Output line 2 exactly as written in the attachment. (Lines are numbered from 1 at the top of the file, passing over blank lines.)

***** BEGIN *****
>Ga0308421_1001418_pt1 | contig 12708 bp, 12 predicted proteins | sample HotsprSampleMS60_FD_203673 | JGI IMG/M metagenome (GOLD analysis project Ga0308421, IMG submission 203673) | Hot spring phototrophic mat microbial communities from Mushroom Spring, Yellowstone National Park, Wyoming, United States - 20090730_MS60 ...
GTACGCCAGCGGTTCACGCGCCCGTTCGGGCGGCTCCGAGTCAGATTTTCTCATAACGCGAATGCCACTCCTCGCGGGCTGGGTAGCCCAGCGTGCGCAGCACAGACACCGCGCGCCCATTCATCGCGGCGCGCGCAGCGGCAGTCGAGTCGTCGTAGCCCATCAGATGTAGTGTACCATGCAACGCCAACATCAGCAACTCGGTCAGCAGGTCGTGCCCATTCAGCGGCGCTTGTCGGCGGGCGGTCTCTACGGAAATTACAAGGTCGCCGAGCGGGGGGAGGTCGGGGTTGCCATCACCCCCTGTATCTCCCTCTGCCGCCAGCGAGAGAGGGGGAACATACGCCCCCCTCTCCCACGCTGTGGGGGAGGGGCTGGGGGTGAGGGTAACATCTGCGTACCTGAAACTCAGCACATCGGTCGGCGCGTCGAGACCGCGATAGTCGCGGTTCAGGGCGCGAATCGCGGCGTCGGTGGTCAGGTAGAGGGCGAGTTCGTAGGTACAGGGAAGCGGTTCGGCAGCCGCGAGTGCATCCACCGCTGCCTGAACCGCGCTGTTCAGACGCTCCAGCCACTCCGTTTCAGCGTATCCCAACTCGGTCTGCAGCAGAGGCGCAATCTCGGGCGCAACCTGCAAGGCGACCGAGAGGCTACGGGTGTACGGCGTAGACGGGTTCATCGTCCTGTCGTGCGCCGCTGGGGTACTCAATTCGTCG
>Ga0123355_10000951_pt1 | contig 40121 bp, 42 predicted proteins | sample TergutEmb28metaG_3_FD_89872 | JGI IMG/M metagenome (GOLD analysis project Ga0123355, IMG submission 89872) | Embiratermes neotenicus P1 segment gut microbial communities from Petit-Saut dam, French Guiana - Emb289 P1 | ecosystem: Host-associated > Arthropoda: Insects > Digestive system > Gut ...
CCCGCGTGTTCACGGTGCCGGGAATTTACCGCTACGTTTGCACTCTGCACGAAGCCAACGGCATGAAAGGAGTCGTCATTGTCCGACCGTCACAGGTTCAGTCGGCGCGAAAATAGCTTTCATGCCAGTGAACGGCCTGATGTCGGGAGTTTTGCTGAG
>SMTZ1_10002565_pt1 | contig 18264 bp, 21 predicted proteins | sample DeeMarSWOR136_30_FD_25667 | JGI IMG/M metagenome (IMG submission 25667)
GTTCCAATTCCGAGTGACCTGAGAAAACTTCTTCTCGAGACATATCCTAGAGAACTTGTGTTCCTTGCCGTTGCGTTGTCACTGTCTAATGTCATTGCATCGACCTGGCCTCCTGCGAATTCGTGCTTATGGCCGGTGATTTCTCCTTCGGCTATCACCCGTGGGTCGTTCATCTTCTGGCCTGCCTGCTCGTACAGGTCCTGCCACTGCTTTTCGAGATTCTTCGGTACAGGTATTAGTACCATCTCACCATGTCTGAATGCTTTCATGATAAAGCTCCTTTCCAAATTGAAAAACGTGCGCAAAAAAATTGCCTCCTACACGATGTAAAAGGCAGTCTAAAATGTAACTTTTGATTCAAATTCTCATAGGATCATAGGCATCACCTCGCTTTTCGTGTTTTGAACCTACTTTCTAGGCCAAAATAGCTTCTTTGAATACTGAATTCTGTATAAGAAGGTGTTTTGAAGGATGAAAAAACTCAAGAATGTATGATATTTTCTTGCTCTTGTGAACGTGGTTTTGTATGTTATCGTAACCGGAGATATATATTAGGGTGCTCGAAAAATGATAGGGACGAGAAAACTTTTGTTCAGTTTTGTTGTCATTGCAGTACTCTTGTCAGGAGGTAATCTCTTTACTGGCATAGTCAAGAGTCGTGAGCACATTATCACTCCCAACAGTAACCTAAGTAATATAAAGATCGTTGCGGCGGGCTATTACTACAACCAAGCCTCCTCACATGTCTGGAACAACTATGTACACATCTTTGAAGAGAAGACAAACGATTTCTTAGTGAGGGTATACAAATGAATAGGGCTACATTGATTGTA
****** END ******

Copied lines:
GTACGCCAGCGGTTCACGCGCCCGTTCGGGCGGCTCCGAGTCAGATTTTCTCATAACGCGAATGCCACTCCTCGCGGGCTGGGTAGCCCAGCGTGCGCAGCACAGACACCGCGCGCCCATTCATCGCGGCGCGCGCAGCGGCAGTCGAGTCGTCGTAGCCCATCAGATGTAGTGTACCATGCAACGCCAACATCAGCAACTCGGTCAGCAGGTCGTGCCCATTCAGCGGCGCTTGTCGGCGGGCGGTCTCTACGGAAATTACAAGGTCGCCGAGCGGGGGGAGGTCGGGGTTGCCATCACCCCCTGTATCTCCCTCTGCCGCCAGCGAGAGAGGGGGAACATACGCCCCCCTCTCCCACGCTGTGGGGGAGGGGCTGGGGGTGAGGGTAACATCTGCGTACCTGAAACTCAGCACATCGGTCGGCGCGTCGAGACCGCGATAGTCGCGGTTCAGGGCGCGAATCGCGGCGTCGGTGGTCAGGTAGAGGGCGAGTTCGTAGGTACAGGGAAGCGGTTCGGCAGCCGCGAGTGCATCCACCGCTGCCTGAACCGCGCTGTTCAGACGCTCCAGCCACTCCGTTTCAGCGTATCCCAACTCGGTCTGCAGCAGAGGCGCAATCTCGGGCGCAACCTGCAAGGCGACCGAGAGGCTACGGGTGTACGGCGTAGACGGGTTCATCGTCCTGTCGTGCGCCGCTGGGGTACTCAATTCGTCG